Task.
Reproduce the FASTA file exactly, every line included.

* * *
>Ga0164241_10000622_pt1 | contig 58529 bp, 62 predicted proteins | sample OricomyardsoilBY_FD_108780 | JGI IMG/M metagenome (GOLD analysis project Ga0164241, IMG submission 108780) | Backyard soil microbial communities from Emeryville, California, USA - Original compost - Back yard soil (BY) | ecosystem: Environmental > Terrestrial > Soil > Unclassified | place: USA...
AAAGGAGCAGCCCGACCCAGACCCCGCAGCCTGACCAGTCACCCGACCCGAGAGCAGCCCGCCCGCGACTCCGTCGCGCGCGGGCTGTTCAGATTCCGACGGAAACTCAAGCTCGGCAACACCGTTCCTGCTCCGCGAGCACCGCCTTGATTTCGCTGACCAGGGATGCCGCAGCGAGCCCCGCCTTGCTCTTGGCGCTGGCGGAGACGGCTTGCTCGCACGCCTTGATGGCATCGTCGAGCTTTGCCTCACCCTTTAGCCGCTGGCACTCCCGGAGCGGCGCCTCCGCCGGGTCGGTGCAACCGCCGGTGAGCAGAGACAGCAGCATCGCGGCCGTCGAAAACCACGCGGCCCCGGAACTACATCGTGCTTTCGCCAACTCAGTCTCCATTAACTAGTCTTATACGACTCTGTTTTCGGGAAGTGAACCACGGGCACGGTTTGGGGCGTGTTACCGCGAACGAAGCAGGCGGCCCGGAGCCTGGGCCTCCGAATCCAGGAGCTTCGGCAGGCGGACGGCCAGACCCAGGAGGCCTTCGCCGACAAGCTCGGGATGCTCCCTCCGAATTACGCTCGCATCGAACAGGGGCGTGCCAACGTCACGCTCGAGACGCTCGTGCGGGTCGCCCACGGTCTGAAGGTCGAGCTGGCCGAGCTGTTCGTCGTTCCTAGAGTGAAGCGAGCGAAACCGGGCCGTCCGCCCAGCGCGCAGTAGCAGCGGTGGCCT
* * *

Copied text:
>Ga0164241_10000622_pt1 | contig 58529 bp, 62 predicted proteins | sample OricomyardsoilBY_FD_108780 | JGI IMG/M metagenome (GOLD analysis project Ga0164241, IMG submission 108780) | Backyard soil microbial communities from Emeryville, California, USA - Original compost - Back yard soil (BY) | ecosystem: Environmental > Terrestrial > Soil > Unclassified | place: USA...
AAAGGAGCAGCCCGACCCAGACCCCGCAGCCTGACCAGTCACCCGACCCGAGAGCAGCCCGCCCGCGACTCCGTCGCGCGCGGGCTGTTCAGATTCCGACGGAAACTCAAGCTCGGCAACACCGTTCCTGCTCCGCGAGCACCGCCTTGATTTCGCTGACCAGGGATGCCGCAGCGAGCCCCGCCTTGCTCTTGGCGCTGGCGGAGACGGCTTGCTCGCACGCCTTGATGGCATCGTCGAGCTTTGCCTCACCCTTTAGCCGCTGGCACTCCCGGAGCGGCGCCTCCGCCGGGTCGGTGCAACCGCCGGTGAGCAGAGACAGCAGCATCGCGGCCGTCGAAAACCACGCGGCCCCGGAACTACATCGTGCTTTCGCCAACTCAGTCTCCATTAACTAGTCTTATACGACTCTGTTTTCGGGAAGTGAACCACGGGCACGGTTTGGGGCGTGTTACCGCGAACGAAGCAGGCGGCCCGGAGCCTGGGCCTCCGAATCCAGGAGCTTCGGCAGGCGGACGGCCAGACCCAGGAGGCCTTCGCCGACAAGCTCGGGATGCTCCCTCCGAATTACGCTCGCATCGAACAGGGGCGTGCCAACGTCACGCTCGAGACGCTCGTGCGGGTCGCCCACGGTCTGAAGGTCGAGCTGGCCGAGCTGTTCGTCGTTCCTAGAGTGAAGCGAGCGAAACCGGGCCGTCCGCCCAGCGCGCAGTAGCAGCGGTGGCCT